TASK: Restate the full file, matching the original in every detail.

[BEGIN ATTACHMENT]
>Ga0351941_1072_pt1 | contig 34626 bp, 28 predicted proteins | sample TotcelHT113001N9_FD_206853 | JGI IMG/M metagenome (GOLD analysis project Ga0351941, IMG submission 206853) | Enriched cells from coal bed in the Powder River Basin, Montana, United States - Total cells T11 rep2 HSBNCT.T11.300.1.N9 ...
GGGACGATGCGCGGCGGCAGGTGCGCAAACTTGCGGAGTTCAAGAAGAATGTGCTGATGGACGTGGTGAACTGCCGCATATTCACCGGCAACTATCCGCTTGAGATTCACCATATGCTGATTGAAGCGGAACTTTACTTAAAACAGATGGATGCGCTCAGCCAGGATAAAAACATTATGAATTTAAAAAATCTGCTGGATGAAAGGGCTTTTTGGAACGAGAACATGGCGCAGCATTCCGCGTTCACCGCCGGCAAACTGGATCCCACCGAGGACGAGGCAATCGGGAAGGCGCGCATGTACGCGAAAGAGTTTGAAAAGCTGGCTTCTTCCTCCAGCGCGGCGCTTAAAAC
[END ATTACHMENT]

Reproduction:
>Ga0351941_1072_pt1 | contig 34626 bp, 28 predicted proteins | sample TotcelHT113001N9_FD_206853 | JGI IMG/M metagenome (GOLD analysis project Ga0351941, IMG submission 206853) | Enriched cells from coal bed in the Powder River Basin, Montana, United States - Total cells T11 rep2 HSBNCT.T11.300.1.N9 ...
GGGACGATGCGCGGCGGCAGGTGCGCAAACTTGCGGAGTTCAAGAAGAATGTGCTGATGGACGTGGTGAACTGCCGCATATTCACCGGCAACTATCCGCTTGAGATTCACCATATGCTGATTGAAGCGGAACTTTACTTAAAACAGATGGATGCGCTCAGCCAGGATAAAAACATTATGAATTTAAAAAATCTGCTGGATGAAAGGGCTTTTTGGAACGAGAACATGGCGCAGCATTCCGCGTTCACCGCCGGCAAACTGGATCCCACCGAGGACGAGGCAATCGGGAAGGCGCGCATGTACGCGAAAGAGTTTGAAAAGCTGGCTTCTTCCTCCAGCGCGGCGCTTAAAAC